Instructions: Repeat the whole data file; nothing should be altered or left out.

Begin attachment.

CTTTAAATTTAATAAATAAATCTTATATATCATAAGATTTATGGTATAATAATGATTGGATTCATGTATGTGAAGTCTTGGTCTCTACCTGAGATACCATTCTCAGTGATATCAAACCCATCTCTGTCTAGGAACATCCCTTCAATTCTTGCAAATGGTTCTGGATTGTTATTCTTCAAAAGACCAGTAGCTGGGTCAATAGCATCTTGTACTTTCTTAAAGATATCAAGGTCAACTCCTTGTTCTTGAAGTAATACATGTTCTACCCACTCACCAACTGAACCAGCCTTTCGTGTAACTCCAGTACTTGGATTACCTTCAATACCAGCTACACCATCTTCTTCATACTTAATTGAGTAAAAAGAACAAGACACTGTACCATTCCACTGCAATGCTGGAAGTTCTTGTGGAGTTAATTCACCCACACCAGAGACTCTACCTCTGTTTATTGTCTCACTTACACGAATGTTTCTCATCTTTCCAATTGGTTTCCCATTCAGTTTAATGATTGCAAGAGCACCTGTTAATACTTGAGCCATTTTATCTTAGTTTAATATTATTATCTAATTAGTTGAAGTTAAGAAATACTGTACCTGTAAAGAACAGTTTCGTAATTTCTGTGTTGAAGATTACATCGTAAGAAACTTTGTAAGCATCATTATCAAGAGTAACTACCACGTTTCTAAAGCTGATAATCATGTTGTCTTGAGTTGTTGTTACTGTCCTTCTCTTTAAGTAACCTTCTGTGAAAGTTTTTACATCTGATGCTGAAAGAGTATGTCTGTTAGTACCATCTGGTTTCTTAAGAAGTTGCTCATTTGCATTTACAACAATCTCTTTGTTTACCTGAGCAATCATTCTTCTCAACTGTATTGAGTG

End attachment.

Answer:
CTTTAAATTTAATAAATAAATCTTATATATCATAAGATTTATGGTATAATAATGATTGGATTCATGTATGTGAAGTCTTGGTCTCTACCTGAGATACCATTCTCAGTGATATCAAACCCATCTCTGTCTAGGAACATCCCTTCAATTCTTGCAAATGGTTCTGGATTGTTATTCTTCAAAAGACCAGTAGCTGGGTCAATAGCATCTTGTACTTTCTTAAAGATATCAAGGTCAACTCCTTGTTCTTGAAGTAATACATGTTCTACCCACTCACCAACTGAACCAGCCTTTCGTGTAACTCCAGTACTTGGATTACCTTCAATACCAGCTACACCATCTTCTTCATACTTAATTGAGTAAAAAGAACAAGACACTGTACCATTCCACTGCAATGCTGGAAGTTCTTGTGGAGTTAATTCACCCACACCAGAGACTCTACCTCTGTTTATTGTCTCACTTACACGAATGTTTCTCATCTTTCCAATTGGTTTCCCATTCAGTTTAATGATTGCAAGAGCACCTGTTAATACTTGAGCCATTTTATCTTAGTTTAATATTATTATCTAATTAGTTGAAGTTAAGAAATACTGTACCTGTAAAGAACAGTTTCGTAATTTCTGTGTTGAAGATTACATCGTAAGAAACTTTGTAAGCATCATTATCAAGAGTAACTACCACGTTTCTAAAGCTGATAATCATGTTGTCTTGAGTTGTTGTTACTGTCCTTCTCTTTAAGTAACCTTCTGTGAAAGTTTTTACATCTGATGCTGAAAGAGTATGTCTGTTAGTACCATCTGGTTTCTTAAGAAGTTGCTCATTTGCATTTACAACAATCTCTTTGTTTACCTGAGCAATCATTCTTCTCAACTGTATTGAGTG